Jenkins Dance Company
Each persons unique memory is equally valid. That was what Margaret Jenkins and Ellie Klopp said in an online discussion on Voice of Dance. And that was an idea their performers expressed in Breathe Normally, the current project on display by the Margaret Jenkins Dance Company.
In a piece executed onstage by five dancers including Jenkins and Klopp, who is the Associate Artistic Director and two actors, the performers recall, reenact and recount tragedies in their family history. They contradict each other and themselves as they agonize over the details. How many people were in the car when it fell over the bridge, who was in the front seat, who was in the back, how many brothers were there, how many wives, how many died This obsession to piece together the past becomes comical at times, tickling the audience in spite of the sad subject.
But Breathe Normally is more than the eight performers on stage. A screen that decisively separates the rear half of the stage from the fore not only provides a third dimension to the stage but is also used to project video images of an hourglass and black-and-white family photos, invoking the passage of time and nostalgia. The lighting design effectively creates a mood of melancholy. The chairs are cleverly used and rearranged to project a home at rest, a family in anguish, a vehicle before the accident or immigrants settling. The most dramatic element however of Breathe Normally is the text by Rinde Eckert. And the most dramatic representation of the text comes in the form of taped voices, including that of Olympia Dukakis, who is also credited as a creative consultant.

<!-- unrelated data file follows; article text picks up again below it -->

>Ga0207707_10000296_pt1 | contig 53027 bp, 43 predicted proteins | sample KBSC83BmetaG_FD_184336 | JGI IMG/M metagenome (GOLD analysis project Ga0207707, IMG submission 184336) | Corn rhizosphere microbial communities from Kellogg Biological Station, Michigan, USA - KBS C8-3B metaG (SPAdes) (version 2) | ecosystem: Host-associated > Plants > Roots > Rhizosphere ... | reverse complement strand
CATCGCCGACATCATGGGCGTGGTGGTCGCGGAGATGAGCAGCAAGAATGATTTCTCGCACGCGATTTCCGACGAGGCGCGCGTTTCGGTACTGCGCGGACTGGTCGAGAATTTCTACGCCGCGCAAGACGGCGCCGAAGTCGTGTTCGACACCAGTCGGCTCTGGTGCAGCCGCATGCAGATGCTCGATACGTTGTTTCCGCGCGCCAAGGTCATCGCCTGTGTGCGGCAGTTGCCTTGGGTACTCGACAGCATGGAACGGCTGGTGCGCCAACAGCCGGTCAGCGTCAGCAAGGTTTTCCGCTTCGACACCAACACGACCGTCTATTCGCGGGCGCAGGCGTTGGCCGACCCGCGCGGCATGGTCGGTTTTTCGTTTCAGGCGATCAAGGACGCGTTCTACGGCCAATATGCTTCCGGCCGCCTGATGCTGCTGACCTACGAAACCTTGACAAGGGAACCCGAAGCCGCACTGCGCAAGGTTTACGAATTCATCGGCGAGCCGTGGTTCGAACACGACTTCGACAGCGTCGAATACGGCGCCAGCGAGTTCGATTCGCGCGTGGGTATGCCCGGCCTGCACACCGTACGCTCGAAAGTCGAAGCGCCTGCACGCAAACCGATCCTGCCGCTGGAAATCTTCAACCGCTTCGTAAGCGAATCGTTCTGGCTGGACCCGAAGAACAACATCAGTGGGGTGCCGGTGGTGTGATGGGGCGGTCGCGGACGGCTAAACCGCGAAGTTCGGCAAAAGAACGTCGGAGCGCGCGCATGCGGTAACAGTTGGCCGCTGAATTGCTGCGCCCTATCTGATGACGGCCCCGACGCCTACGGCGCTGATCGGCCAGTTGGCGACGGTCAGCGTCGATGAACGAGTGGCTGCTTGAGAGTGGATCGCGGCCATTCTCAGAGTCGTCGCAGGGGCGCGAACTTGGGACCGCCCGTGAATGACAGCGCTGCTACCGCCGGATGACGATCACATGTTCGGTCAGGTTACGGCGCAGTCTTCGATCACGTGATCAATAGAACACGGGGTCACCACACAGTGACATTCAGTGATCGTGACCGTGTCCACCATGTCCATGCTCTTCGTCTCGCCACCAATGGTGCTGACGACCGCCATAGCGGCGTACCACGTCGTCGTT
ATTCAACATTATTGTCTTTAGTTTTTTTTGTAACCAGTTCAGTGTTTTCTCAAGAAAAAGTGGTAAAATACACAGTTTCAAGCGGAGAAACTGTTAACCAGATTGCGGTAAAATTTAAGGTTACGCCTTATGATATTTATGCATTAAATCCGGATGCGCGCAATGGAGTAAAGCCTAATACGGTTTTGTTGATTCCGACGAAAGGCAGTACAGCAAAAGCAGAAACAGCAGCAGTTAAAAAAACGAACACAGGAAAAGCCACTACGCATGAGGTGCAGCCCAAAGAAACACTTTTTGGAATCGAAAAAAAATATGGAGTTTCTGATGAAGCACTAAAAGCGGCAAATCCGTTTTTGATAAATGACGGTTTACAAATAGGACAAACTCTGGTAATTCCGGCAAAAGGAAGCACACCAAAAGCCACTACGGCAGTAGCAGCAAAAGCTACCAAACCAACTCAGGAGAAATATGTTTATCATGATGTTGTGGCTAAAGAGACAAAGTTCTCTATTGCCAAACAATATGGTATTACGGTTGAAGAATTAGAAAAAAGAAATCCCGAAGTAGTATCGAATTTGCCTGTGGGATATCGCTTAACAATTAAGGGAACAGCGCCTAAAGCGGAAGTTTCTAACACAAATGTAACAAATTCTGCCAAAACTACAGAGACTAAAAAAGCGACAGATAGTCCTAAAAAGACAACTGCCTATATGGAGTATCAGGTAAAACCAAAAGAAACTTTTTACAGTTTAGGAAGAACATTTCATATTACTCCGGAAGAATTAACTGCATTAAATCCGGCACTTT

At times, Breathe Normally appears to belabor its points. The details of the tragedies constantly being contradicted makes the audience stop caring about the stories. However, the beauty of the movements such as, for example, the graceful passing of furniture and suitcases by the immigrant family manages to keep the audience focused on the stage.
Still, the text is what holds this piece together and in a memorable sequence, two voices are heard recounting the accident. A daughter, in her narration, contradicts her mothers version of the story. The audience may be inclined to believe the mother, as she is one of the survivors. However, the mother falters in her recollection, contradicting herself and leaving the audience wondering if one version of the incident is more valid than the others. Or if they are all equally valid.
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